Before the common standards were written, Linked Learning was taking hold as an innovative strategy for high school reform in California through the California Linked Learning District Initiative. This initiative supports nine districts, including WCCUSD, to develop systems of high-quality, career-themed pathways that prepare students to be college and career ready at high school graduation. In Linked Learning classrooms students can be seen engaging in collaborative and complex outcome-based integrated projects with authentic industry themes.

Linked Learning pathways have four main components:

  1. College-prep academic core that emphasizes real world application
  2. Technical core of four or more courses that meet industry standards
  3. Work-based learning
  4. Student supports including academic and social and emotional support and college and career guidance counseling

WCCUSD’s is proud to support 22 Linked Learning pathway programs including 19 California Partnership Academies (CPA) at the high school level. All 6 of WCCUSD’s high schools house at least one CPA with industry themes such as Health, Engineering, Multi-Media, Creative, Visual and Performing Arts, Tourism and Hospitality, Information Technology and Law and Justice.

When WCCUSD Pathway teachers were introduced to the ELA Common Core Standards during last summer’s WCCUSD Linked Learning Summer Institute, they knew right away that they were in the driver’s seat already! Linked Learning and Common Core are complimentary. Given their shared emphasis on real-world applications of knowledge and skills, linked learning is the ideal “how” to the “what” of the Common Core. Central to both the Common Core and Linked Learning is the belief that students experience deep learning when they have multiple opportunities to apply content and higher order analysis skills while solving real world problems. The collaborative structure of pathway teams lends itself to Common Core implementation and the Common Core focus on performance tasks is something pathway teachers have been engaged in for quite some time.  Pathway teachers were excited to align their existing outcomes, rubrics and integrated projects to the Common Core and to utilize the Core for their planning moving forward. It was also clear to teachers that even as strong as the Linked Learning connections to Common Core are, we have work to do to ensure that all WCCUSD students are college and career ready as seniors.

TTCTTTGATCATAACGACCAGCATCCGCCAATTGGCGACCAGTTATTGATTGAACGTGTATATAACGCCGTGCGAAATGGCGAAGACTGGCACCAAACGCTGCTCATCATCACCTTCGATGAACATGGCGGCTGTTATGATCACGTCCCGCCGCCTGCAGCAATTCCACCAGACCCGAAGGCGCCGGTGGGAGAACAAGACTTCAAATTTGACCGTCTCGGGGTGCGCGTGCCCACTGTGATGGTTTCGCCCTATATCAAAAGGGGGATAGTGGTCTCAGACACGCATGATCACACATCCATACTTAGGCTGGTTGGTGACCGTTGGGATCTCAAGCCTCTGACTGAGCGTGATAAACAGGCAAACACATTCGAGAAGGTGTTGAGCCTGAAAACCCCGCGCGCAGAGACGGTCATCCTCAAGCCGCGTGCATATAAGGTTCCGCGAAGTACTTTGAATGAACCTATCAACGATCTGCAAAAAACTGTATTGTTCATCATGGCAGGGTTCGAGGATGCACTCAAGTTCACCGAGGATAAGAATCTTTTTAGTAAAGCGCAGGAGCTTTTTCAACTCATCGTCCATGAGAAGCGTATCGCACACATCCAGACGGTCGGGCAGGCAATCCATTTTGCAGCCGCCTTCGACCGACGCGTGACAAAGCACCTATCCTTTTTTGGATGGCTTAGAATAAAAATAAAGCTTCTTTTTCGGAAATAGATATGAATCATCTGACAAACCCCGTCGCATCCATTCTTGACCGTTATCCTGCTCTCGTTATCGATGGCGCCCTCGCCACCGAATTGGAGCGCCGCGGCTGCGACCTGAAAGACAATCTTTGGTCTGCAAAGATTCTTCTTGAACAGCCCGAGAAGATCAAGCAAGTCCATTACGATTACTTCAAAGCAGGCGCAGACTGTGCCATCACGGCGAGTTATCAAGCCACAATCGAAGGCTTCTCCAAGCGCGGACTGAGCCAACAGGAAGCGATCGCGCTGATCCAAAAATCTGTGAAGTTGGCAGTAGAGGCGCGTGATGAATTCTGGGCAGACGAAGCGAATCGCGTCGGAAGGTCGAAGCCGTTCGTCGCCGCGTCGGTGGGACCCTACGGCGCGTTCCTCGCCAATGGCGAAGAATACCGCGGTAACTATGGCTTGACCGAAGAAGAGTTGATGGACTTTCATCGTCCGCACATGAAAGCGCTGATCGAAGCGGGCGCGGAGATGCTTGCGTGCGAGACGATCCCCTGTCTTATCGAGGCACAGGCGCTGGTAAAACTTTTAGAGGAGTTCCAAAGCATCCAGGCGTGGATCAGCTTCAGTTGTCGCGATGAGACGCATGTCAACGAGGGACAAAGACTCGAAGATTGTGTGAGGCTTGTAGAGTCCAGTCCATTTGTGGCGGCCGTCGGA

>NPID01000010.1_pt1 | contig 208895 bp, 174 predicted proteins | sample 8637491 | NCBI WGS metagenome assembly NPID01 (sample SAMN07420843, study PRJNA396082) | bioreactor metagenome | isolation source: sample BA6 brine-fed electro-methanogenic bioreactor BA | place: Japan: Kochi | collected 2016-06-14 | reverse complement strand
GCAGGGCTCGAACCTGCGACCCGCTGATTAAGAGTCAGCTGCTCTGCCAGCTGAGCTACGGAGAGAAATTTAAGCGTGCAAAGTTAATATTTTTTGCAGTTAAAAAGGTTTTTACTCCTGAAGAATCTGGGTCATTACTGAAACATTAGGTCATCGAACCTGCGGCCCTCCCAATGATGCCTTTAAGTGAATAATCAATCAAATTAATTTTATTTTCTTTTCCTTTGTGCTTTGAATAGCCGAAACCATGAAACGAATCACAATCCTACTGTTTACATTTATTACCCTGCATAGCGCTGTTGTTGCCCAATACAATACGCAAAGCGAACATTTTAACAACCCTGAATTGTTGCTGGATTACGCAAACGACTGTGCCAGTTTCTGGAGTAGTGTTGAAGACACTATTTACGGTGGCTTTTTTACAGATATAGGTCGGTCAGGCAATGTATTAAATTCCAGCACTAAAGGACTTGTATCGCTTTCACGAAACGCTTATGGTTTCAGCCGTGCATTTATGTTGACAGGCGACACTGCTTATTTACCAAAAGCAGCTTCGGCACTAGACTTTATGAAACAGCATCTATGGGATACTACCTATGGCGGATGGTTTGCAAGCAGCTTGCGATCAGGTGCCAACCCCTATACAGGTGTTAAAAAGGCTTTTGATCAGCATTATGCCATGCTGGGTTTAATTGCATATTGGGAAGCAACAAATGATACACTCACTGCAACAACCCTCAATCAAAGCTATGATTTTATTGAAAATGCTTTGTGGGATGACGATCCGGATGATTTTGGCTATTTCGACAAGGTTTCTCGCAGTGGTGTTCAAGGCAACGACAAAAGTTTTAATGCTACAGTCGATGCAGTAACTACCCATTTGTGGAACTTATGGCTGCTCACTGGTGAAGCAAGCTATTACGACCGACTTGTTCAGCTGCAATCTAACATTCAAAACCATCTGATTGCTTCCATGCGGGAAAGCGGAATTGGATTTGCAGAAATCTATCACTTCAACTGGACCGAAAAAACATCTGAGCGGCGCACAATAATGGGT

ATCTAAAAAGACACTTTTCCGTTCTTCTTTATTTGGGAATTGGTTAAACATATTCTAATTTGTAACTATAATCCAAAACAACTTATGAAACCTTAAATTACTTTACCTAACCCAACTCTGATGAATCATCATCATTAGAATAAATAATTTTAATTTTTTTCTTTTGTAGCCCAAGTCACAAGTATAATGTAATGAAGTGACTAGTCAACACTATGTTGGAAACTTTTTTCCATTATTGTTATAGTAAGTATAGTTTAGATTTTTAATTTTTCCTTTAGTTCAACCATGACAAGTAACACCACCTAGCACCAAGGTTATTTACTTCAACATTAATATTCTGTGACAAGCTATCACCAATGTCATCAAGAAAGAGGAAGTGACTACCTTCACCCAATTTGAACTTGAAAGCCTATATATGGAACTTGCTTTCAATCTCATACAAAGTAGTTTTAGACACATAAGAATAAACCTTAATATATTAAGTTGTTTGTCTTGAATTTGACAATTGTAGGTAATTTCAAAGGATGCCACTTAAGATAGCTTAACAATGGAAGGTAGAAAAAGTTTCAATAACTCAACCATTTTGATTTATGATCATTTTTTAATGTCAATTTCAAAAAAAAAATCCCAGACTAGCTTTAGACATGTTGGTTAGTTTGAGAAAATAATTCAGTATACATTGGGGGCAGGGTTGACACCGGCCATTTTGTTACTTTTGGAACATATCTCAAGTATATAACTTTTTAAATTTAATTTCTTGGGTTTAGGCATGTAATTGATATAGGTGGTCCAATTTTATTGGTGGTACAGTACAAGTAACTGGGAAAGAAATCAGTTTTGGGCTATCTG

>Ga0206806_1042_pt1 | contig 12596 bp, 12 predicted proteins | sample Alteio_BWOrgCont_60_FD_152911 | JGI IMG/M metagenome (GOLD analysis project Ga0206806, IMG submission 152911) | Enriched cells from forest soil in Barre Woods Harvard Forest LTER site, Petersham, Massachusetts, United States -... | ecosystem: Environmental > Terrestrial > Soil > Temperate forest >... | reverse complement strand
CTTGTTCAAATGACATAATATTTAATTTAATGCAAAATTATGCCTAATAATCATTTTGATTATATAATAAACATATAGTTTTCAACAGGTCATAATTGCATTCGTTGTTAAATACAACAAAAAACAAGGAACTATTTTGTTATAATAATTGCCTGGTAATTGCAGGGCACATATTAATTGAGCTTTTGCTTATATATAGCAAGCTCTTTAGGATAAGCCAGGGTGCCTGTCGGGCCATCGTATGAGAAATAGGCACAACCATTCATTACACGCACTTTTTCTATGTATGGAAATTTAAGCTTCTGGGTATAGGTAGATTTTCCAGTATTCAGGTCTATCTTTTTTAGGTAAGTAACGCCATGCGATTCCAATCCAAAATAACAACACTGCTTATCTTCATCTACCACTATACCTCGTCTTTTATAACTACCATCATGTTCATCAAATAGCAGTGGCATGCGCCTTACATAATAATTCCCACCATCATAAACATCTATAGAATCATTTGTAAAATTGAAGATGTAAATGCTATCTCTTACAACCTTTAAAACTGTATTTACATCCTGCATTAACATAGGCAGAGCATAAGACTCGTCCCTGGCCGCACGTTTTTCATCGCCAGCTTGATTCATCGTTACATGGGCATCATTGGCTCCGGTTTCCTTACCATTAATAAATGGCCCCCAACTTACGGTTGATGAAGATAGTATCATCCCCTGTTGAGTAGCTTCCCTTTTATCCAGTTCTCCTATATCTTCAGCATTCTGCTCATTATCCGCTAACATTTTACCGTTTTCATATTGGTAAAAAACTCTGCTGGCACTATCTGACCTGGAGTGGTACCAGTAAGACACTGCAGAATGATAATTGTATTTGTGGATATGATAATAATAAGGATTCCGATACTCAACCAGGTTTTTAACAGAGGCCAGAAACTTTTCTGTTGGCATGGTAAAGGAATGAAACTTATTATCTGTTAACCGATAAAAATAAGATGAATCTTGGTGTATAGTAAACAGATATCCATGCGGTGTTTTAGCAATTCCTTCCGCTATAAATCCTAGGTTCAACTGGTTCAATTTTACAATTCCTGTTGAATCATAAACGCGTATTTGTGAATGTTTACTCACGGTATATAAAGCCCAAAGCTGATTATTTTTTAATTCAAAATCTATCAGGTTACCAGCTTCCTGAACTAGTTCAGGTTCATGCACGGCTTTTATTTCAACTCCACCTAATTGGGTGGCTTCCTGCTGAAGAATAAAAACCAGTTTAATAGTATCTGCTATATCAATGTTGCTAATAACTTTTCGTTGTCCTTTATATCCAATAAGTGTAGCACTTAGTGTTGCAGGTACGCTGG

As we have been learning during our Awareness Phase, the ELA Common Core requires shifts in how we do business.

Big Shifts of ELA Common Core:

  1. Building knowledge through content-rich nonfiction
  2. Reading, writing, and speaking grounded in evidence from text, both literary and informational
  3. Regular practice with complex text and its academic language

In addition to the big shifts overall, teachers who are not English teachers learned that the new framework now includes reading and writing standards, Grades 6-12 Literacy in History/Social Studies, Science and Technical Subjects. This emphasis on a shared responsibility for literacy is again a natural fit for for Linked Learning interdisciplinary teams but requires teachers to build their instructional muscles in new ways to meet the heavy lift of the ELA Common Core. But where to start?

David Conley wrote in his book, College Knowledge,  “If we could institute only one change to make students more college ready, it should be to increase the amount and quality of writing students are expected to produce.”  Heeding Conley’s advice combined with the standards’ special emphasis on student’s ability to write sound arguments, Linked Learning professional development supported teachers to critically engage with the key features of and instructional shifts of the ELA Common Core while going deep with Writing Standard 1: write arguments to support claims. Our “adopt a standard” approach became a consistent strand for our professional development throughout the school year building on the work from the summer.